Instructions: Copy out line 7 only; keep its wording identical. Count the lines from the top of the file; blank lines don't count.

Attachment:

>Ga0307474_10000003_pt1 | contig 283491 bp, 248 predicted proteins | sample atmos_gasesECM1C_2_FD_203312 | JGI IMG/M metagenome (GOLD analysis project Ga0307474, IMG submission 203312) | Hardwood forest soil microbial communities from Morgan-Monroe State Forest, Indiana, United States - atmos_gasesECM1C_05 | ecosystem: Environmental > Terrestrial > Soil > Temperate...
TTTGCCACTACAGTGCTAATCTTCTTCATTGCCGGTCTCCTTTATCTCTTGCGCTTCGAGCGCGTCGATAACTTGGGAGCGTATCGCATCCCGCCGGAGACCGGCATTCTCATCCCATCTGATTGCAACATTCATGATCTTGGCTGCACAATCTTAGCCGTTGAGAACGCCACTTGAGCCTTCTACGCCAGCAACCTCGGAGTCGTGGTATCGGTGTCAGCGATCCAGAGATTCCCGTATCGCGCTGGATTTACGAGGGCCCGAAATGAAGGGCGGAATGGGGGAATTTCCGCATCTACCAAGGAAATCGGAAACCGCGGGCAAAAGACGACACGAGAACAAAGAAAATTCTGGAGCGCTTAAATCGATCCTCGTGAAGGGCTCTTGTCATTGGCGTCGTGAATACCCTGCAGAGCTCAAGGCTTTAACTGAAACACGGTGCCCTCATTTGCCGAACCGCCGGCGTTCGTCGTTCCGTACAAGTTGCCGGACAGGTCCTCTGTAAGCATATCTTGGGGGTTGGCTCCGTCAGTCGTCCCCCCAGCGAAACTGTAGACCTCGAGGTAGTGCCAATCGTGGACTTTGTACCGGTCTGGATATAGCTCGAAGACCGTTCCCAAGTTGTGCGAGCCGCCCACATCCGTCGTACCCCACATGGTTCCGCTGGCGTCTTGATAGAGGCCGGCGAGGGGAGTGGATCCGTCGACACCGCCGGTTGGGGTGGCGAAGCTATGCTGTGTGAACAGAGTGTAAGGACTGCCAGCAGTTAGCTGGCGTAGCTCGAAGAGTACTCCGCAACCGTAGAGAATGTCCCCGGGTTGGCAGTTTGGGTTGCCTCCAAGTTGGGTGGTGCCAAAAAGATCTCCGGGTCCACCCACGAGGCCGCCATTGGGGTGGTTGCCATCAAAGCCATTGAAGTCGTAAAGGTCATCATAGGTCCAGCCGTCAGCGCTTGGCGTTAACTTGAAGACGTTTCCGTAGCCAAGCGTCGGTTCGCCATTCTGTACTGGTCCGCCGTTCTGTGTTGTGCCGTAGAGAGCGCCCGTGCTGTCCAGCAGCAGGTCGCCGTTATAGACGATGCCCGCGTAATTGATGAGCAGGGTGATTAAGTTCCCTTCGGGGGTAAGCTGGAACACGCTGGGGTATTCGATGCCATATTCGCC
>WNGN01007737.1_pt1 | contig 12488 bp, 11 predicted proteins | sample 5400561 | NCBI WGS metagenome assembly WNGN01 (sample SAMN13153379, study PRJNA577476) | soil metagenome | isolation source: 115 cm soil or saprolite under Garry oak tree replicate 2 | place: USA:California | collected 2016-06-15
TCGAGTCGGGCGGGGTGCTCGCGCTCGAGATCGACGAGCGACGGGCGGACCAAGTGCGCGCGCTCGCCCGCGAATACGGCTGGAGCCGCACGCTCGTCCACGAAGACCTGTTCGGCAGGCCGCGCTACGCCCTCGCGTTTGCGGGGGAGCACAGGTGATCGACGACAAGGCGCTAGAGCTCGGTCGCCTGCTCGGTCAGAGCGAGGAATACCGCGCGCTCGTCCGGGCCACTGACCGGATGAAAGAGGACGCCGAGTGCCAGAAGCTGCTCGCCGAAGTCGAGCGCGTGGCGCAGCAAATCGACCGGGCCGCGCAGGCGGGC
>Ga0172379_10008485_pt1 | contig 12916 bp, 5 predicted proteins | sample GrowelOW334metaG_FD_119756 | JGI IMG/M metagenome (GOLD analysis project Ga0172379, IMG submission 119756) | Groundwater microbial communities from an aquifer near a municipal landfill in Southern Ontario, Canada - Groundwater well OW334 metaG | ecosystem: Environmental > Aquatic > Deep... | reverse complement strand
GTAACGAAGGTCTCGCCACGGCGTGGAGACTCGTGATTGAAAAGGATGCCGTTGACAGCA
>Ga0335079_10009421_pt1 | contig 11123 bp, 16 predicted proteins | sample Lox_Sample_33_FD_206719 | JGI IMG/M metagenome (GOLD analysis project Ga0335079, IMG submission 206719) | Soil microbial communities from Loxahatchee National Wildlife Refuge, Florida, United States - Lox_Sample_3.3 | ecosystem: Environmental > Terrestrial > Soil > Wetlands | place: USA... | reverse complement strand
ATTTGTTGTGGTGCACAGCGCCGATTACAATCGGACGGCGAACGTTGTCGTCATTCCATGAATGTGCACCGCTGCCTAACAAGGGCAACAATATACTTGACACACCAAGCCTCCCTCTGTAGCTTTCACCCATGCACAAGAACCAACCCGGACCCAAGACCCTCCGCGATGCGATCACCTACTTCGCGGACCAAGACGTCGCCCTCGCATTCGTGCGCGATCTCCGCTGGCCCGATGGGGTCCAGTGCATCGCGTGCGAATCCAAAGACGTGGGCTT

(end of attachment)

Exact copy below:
>Ga0335079_10009421_pt1 | contig 11123 bp, 16 predicted proteins | sample Lox_Sample_33_FD_206719 | JGI IMG/M metagenome (GOLD analysis project Ga0335079, IMG submission 206719) | Soil microbial communities from Loxahatchee National Wildlife Refuge, Florida, United States - Lox_Sample_3.3 | ecosystem: Environmental > Terrestrial > Soil > Wetlands | place: USA... | reverse complement strand